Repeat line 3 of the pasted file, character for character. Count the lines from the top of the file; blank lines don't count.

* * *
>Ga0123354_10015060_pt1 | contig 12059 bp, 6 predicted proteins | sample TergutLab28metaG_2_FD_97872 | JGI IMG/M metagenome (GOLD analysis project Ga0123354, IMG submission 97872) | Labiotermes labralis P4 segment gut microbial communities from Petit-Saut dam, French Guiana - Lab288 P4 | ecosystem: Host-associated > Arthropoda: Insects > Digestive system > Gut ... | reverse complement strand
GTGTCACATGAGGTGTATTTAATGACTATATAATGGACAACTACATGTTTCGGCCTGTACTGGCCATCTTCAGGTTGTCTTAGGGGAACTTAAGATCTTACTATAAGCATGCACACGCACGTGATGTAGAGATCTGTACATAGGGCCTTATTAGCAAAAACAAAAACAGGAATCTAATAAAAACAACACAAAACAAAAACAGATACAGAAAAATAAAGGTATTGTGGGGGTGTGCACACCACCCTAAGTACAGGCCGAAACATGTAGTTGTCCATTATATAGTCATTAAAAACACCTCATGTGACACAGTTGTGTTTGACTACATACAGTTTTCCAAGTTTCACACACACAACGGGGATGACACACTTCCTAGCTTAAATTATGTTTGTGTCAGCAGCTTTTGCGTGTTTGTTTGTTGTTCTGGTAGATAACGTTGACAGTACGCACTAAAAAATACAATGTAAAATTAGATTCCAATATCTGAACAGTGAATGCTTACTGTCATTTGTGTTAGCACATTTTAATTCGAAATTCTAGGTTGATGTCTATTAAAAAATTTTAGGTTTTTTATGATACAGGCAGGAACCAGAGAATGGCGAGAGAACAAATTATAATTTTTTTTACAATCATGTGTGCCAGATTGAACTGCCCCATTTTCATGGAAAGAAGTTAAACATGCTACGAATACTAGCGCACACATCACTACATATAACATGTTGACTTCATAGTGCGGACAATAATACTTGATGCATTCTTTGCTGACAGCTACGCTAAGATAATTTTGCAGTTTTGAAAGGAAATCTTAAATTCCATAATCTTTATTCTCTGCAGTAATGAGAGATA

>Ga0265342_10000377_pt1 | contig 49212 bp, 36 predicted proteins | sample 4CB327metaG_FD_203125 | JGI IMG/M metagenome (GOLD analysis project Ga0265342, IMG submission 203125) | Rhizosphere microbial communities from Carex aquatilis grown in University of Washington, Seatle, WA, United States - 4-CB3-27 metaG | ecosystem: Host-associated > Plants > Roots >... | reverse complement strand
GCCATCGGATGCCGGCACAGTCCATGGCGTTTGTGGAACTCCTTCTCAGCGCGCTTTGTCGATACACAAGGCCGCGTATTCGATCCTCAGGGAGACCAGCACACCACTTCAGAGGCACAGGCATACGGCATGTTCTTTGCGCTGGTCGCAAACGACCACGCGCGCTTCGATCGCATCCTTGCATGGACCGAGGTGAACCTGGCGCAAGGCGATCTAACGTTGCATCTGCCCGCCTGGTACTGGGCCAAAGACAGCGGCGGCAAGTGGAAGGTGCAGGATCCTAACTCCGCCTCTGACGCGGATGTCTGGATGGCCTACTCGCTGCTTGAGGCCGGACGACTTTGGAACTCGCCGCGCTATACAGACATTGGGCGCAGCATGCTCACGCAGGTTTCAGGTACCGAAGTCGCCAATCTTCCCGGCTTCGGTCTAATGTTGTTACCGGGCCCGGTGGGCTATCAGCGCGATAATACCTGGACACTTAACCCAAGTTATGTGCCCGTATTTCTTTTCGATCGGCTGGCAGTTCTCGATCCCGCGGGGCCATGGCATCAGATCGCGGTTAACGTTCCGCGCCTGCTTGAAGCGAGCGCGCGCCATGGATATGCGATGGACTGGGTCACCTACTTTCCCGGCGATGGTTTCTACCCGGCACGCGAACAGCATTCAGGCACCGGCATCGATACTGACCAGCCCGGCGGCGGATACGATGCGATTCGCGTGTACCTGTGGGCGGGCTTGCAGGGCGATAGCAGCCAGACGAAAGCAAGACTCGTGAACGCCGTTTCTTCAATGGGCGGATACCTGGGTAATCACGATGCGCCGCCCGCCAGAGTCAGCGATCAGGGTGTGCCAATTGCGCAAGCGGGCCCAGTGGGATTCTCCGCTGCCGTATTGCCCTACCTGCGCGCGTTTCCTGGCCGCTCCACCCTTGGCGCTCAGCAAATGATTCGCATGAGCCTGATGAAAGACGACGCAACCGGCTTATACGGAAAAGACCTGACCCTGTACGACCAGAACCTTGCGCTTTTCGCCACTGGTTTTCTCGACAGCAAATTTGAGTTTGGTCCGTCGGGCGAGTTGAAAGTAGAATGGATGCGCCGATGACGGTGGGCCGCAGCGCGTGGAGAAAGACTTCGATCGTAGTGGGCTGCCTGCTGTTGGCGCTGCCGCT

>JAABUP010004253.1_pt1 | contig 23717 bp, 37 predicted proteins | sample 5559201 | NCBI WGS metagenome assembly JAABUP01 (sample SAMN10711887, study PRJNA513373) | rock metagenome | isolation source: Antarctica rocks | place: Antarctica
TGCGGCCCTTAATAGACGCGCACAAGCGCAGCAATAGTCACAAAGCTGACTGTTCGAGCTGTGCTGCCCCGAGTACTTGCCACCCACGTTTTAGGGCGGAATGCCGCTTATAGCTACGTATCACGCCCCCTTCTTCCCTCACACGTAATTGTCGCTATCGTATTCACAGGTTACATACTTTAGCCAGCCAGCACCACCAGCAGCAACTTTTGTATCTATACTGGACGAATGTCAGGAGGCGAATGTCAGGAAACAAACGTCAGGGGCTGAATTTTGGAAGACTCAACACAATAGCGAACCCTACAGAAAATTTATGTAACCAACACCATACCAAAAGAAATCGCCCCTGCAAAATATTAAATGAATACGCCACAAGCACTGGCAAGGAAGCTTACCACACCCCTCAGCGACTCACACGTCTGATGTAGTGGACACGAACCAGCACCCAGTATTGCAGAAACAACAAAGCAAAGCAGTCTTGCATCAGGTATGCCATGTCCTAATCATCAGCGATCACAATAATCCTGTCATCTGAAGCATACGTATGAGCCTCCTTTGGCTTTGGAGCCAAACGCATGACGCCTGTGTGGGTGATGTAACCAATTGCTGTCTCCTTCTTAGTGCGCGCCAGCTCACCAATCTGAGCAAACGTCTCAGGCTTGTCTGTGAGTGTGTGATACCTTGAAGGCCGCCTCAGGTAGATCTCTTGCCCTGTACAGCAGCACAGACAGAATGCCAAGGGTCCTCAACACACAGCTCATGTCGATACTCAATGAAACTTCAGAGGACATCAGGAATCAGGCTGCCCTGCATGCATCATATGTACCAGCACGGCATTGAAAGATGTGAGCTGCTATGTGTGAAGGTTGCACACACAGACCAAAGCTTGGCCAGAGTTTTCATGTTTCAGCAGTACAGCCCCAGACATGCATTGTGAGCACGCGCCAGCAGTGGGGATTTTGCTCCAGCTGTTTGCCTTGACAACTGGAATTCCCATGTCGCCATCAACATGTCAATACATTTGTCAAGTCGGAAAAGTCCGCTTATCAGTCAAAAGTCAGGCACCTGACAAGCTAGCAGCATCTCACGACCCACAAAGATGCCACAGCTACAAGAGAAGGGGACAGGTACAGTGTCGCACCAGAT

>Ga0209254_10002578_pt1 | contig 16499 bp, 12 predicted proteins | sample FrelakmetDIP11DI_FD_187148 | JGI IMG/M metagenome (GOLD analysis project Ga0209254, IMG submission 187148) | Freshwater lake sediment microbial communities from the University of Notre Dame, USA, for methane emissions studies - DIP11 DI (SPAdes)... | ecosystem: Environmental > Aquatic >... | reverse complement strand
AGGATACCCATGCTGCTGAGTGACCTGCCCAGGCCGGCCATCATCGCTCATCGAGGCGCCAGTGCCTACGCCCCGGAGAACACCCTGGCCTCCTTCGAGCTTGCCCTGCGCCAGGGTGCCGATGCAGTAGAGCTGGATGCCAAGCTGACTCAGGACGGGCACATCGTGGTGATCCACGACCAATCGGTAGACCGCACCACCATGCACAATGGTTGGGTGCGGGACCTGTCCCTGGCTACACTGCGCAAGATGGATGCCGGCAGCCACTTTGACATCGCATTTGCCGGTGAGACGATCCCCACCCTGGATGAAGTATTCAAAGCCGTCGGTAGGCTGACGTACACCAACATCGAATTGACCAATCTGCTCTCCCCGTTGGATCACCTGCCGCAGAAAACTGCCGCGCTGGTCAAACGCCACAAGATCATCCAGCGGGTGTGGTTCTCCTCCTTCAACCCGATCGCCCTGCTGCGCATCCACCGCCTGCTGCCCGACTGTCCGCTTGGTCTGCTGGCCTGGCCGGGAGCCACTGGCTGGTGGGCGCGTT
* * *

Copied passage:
>Ga0265342_10000377_pt1 | contig 49212 bp, 36 predicted proteins | sample 4CB327metaG_FD_203125 | JGI IMG/M metagenome (GOLD analysis project Ga0265342, IMG submission 203125) | Rhizosphere microbial communities from Carex aquatilis grown in University of Washington, Seatle, WA, United States - 4-CB3-27 metaG | ecosystem: Host-associated > Plants > Roots >... | reverse complement strand